Jamie Macpherson was in mid-battle when she heard her constitutional right to an abortion had been taken away.
Macpherson, a 34-year-old Chicago teacher, was in Humboldt Park attending a course in stage combat, and the Supreme Court’s decision to overturn Roe v. Wade had her and others wondering what other battles might be ahead.
“I’m just reeling,” Macpherson said. “Even if you know it’s coming, it’s makes you shake. It makes me afraid for what else they can take away.”
Sparring alongside her was Karissa Kosman, who said as a Black queer woman, she has reason to fear what might happen next.
“Losing this makes me nervous,” said Kosman. “Black people are already facing so much, queer people are already facing so much, trans people are facing so much. Am I not going to be able to marry a white woman next?”
The Supreme Court’s decision in the case of Dobbs v Jackson Women’s Health Organization will have no immediate impact on a person’s right to have an abortion in Illinois; a state law already was in place to preserve the right to an abortion should Roe be overturned.
But it had an immediate impact on people’s emotions, regardless. Here’s a sampling of interviews conducted in and around several Chicago parks on Friday.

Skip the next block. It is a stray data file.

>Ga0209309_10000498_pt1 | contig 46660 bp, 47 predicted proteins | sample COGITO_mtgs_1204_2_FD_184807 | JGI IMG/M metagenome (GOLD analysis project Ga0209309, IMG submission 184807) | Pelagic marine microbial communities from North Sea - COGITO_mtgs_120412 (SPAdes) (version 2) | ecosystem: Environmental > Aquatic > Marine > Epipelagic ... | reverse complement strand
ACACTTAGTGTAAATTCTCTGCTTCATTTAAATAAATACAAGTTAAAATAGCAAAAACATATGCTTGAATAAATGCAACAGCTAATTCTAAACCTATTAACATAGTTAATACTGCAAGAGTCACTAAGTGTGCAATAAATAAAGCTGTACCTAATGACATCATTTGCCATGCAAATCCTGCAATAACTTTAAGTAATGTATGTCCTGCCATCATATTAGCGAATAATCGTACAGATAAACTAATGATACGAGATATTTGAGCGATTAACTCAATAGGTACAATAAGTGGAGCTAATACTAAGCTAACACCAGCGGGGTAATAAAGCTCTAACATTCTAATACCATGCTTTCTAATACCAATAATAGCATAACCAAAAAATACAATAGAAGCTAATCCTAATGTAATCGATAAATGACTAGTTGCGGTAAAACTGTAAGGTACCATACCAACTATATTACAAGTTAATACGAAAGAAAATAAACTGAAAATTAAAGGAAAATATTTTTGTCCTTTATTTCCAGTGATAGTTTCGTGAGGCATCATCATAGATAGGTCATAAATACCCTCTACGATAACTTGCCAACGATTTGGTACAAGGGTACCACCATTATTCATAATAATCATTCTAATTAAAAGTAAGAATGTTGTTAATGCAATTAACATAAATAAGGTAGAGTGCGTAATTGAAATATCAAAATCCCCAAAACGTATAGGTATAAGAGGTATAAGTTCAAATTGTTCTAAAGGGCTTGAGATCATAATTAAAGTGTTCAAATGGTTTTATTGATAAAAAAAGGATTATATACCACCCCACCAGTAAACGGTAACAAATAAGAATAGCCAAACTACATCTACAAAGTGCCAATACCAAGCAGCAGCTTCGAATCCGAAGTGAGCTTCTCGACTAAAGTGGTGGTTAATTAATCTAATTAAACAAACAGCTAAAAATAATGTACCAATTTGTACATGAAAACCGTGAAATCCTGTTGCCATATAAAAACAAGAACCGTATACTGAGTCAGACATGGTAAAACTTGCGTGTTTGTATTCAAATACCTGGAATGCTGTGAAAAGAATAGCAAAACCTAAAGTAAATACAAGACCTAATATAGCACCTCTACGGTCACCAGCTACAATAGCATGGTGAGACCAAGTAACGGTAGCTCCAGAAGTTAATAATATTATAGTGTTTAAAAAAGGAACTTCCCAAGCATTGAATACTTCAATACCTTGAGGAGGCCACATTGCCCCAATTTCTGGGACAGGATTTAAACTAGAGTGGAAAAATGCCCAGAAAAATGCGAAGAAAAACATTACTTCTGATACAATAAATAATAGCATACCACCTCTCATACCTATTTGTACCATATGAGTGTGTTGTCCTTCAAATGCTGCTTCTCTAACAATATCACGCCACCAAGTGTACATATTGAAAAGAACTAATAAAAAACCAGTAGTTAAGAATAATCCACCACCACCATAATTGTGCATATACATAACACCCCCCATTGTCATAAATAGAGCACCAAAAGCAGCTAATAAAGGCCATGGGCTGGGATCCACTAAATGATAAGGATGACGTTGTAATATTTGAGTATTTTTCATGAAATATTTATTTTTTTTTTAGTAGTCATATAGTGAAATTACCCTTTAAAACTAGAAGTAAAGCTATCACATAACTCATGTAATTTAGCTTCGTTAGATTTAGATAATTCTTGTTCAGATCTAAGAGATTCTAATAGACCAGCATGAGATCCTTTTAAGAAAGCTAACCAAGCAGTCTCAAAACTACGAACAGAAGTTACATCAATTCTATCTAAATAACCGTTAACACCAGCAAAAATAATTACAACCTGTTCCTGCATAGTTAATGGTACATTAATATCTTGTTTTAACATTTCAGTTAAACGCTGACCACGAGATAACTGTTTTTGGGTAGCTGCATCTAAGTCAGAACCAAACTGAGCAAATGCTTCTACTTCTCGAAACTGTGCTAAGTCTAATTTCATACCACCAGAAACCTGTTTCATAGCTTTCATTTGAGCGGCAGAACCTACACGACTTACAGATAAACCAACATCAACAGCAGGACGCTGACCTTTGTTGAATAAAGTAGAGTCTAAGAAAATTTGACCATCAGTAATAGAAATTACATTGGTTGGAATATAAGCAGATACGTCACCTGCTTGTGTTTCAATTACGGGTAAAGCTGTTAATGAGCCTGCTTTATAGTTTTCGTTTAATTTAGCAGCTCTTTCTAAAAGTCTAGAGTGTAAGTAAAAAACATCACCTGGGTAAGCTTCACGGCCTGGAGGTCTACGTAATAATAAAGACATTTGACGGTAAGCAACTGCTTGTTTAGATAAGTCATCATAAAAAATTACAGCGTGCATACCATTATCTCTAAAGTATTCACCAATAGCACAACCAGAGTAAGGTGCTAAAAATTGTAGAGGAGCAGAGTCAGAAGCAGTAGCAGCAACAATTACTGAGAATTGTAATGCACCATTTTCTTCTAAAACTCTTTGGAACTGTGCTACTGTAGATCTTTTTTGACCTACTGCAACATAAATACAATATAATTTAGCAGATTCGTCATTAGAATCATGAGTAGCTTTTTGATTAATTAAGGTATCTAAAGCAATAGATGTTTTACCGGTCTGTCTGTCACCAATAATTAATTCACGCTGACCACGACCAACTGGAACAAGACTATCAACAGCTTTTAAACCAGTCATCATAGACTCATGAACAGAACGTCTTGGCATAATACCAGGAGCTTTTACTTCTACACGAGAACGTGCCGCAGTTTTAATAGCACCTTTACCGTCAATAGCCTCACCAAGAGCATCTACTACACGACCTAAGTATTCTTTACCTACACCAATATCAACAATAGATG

“As someone who’s queer and in a queer relationship, I’m considering leaving. It’s not safe for us, it’s not safe for us to go out, we can’t get reliable healthcare. And that might involve leaving until things change and that’s a change I might not live to see,” said Becca Schwartz, 25, who also was in the stage combat group.
“What’s next, Loving v. Virginia?” wondered Dave Gonzalez, 39, who was teaching the course. He was referring to the 1967 Supreme Court decision which found that laws banning interracial marriage violated the Constitution.
Aurea Bonet of Chicago was in Humboldt Park for a family gathering.
“It shouldn’t be legal, there’s already so many ways you can prevent getting pregnant,” said Bonet.
But like many families, this one had a range of opinions.
“The court shouldn’t do that,” said Miriam Cerda, 57. “Everyone should have the the right to their own body and to make their own decision.”
Over in Garfield Park, Ronald Ford said he opposes abortion — in most cases.
“My stance is that I’m glad that when I was in my mother’s womb it was illegal. I’m glad I wasn’t aborted,” said Ford, who said he was in his 60s, but didn’t want to give his exact age. But, he added, “my thing is if someone was raped, [the decision] should be up to her.”
“Let people do what they want. It’s their body, it’s their life,” said Nicole Mack, a pregnant woman in her 30s, who also declined to give her exact age.
At Harrison Park, Kelan Smith said it was important for men to take a stand for abortion rights.
“I’m horrified by it and I’m speaking up because people who don’t have uteruses are remaining too silent on the issue,” said Kelan Smith, 24.
“People should be able to do what they want with their bodies. Whether it’s the right decision or not,” said Serenity, 36, who declined to give a last name. “People are going to be do it illegally now. They’re going to go to some shady doctor. It’s not safe.”
“It’s taking women back 50 years,” said Rebecca Gutierrez, 46, visiting Chicago from Colorado.
“This is what the Trump thing has come down to, because this is what they wanted. I think gay rights are next. It’s a snowball effect.”